Forehead Reduction: A Systematic Review and Meta-Analysis of Outcomes

Peter M. Vila*, Shaan N. Somani, Q. Eileen Wafford, Douglas M. Sidle

*Corresponding author for this work

Research output: Contribution to journalReview articlepeer-review

1 Scopus citations


Importance: Forehead reduction, or hairline lowering surgery, is becoming more popular as a cosmetic procedure for patients with disproportionately large foreheads. A large forehead can make a patient appear older, be masculinizing, and less attractive. Objective: To quantify reported outcomes in patients undergoing forehead reduction. Methods: We performed a systematic review and meta-analysis of adults undergoing forehead reduction. A review protocol was published in PROSPERO (CRD42020183366). A research librarian created search strategies in multiple databases. Abstracts and full texts were reviewed in duplicate. The Newcastle-Ottawa scale and Cochrane Collaboration Risk of Bias tool were used. Random effects meta-analyses were performed. The primary outcome was amount of reduction. Other extracted data included study type, location, sample size, scalp fixation method, incision, complications, follow-up time, percentage female, and age. Results: Our search strategy found 376 unique citations, and 8 studies were included. All eight were retrospective cohort studies, comprising 882 patients (range 5-525). Study quality was high, and risk of bias ranged from unclear to high. Four studies were included for meta-analysis, totaling 801 patients. Mean amount of reduction was 1.6 cm (95% confidence interval: 1.4-1.8). Complications included temporary and permanent alopecia, unacceptable scarring, persistent paresthesia, and hematoma. The pooled complication rate was 1% or less. Conclusion: Forehead reduction is associated with a low complication rate (<1%), and a mean lowering of 1.6 cm is reported. Future studies should report mean and standard deviation of reduction, and should follow patients for at least 12 months.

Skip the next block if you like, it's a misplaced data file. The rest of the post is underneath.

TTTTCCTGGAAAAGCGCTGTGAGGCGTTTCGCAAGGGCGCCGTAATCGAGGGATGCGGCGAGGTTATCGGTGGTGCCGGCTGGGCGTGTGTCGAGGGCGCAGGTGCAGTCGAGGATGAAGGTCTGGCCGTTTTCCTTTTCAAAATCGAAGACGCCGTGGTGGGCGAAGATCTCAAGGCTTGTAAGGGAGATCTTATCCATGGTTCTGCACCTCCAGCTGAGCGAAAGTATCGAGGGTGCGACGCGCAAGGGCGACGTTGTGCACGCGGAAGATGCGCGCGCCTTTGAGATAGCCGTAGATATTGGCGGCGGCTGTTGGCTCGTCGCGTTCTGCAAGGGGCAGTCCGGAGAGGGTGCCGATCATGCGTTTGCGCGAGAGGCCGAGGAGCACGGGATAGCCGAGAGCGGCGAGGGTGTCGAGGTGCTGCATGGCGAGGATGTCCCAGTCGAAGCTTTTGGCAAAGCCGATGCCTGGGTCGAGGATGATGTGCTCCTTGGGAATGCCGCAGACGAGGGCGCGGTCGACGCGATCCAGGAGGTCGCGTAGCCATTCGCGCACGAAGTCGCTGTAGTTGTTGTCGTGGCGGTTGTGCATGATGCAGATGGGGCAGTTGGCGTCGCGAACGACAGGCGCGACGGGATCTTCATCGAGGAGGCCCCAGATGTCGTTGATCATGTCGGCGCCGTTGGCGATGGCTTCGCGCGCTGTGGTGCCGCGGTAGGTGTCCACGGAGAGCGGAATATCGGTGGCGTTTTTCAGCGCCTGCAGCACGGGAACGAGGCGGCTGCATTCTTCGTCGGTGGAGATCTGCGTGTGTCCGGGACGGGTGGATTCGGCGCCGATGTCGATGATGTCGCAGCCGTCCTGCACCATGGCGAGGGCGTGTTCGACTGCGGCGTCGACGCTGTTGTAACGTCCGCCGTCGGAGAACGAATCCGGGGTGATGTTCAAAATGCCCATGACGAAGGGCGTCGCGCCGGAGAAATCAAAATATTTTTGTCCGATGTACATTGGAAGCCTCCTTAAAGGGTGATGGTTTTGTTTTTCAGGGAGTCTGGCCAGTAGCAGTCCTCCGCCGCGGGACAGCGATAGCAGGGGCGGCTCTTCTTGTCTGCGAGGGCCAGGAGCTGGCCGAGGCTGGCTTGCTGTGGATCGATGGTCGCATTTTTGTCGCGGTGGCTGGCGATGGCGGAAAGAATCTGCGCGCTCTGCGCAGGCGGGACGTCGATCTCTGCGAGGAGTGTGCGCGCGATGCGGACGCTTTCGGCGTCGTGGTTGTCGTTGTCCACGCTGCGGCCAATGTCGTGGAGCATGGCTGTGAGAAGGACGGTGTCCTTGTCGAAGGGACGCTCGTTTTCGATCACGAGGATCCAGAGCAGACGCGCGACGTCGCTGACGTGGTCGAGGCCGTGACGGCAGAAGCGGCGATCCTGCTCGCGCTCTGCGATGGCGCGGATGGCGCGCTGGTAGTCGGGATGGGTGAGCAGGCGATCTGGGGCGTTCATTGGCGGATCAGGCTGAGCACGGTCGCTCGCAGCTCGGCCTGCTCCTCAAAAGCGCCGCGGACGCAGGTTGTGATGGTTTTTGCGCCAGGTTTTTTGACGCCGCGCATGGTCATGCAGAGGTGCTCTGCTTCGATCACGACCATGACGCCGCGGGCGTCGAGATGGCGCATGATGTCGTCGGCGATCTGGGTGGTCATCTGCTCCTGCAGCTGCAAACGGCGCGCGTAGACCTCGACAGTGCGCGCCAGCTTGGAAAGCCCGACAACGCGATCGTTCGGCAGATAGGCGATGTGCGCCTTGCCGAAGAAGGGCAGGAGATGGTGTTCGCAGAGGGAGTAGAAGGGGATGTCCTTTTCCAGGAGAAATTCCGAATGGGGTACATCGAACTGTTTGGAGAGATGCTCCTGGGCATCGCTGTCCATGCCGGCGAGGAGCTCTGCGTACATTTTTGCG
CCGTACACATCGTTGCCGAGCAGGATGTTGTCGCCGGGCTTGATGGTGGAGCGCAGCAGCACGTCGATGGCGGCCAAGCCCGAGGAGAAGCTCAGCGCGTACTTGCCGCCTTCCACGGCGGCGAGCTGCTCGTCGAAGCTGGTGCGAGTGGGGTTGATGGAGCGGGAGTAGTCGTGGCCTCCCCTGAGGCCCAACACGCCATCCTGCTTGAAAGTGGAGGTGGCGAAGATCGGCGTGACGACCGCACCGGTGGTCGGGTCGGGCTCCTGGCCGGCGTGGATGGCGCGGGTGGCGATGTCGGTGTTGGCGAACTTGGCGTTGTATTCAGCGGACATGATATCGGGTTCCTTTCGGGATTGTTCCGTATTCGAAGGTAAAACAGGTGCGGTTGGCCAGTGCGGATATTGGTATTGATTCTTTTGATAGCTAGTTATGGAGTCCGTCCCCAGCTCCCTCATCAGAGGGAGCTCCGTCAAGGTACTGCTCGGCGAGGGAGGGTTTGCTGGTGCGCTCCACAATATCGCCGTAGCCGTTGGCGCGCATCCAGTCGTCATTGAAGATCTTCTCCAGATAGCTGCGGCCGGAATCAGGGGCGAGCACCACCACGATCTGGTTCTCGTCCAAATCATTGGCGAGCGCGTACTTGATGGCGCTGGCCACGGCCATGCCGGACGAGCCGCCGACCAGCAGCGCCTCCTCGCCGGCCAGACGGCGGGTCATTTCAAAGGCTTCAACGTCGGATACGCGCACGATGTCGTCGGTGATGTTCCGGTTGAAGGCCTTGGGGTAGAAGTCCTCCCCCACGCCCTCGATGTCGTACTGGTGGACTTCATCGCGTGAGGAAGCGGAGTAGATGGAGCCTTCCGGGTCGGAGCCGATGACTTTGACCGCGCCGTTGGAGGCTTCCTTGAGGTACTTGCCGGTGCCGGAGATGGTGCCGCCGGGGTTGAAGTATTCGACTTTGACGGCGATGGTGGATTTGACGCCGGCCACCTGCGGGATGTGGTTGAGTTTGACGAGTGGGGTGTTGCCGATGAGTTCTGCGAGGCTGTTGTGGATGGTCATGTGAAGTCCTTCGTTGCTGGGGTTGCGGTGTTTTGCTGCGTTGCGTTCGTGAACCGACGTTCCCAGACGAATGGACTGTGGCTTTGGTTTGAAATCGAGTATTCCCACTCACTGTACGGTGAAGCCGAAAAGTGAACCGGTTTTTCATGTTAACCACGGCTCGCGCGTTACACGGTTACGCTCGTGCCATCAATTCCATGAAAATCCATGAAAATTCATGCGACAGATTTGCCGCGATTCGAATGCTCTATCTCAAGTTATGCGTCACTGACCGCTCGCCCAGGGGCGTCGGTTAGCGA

Original languageEnglish (US)
Pages (from-to)34-40
Number of pages7
JournalFacial Plastic Surgery and Aesthetic Medicine
Issue number1
StatePublished - Jan 1 2022

ASJC Scopus subject areas

  • Surgery
  • Medicine(all)


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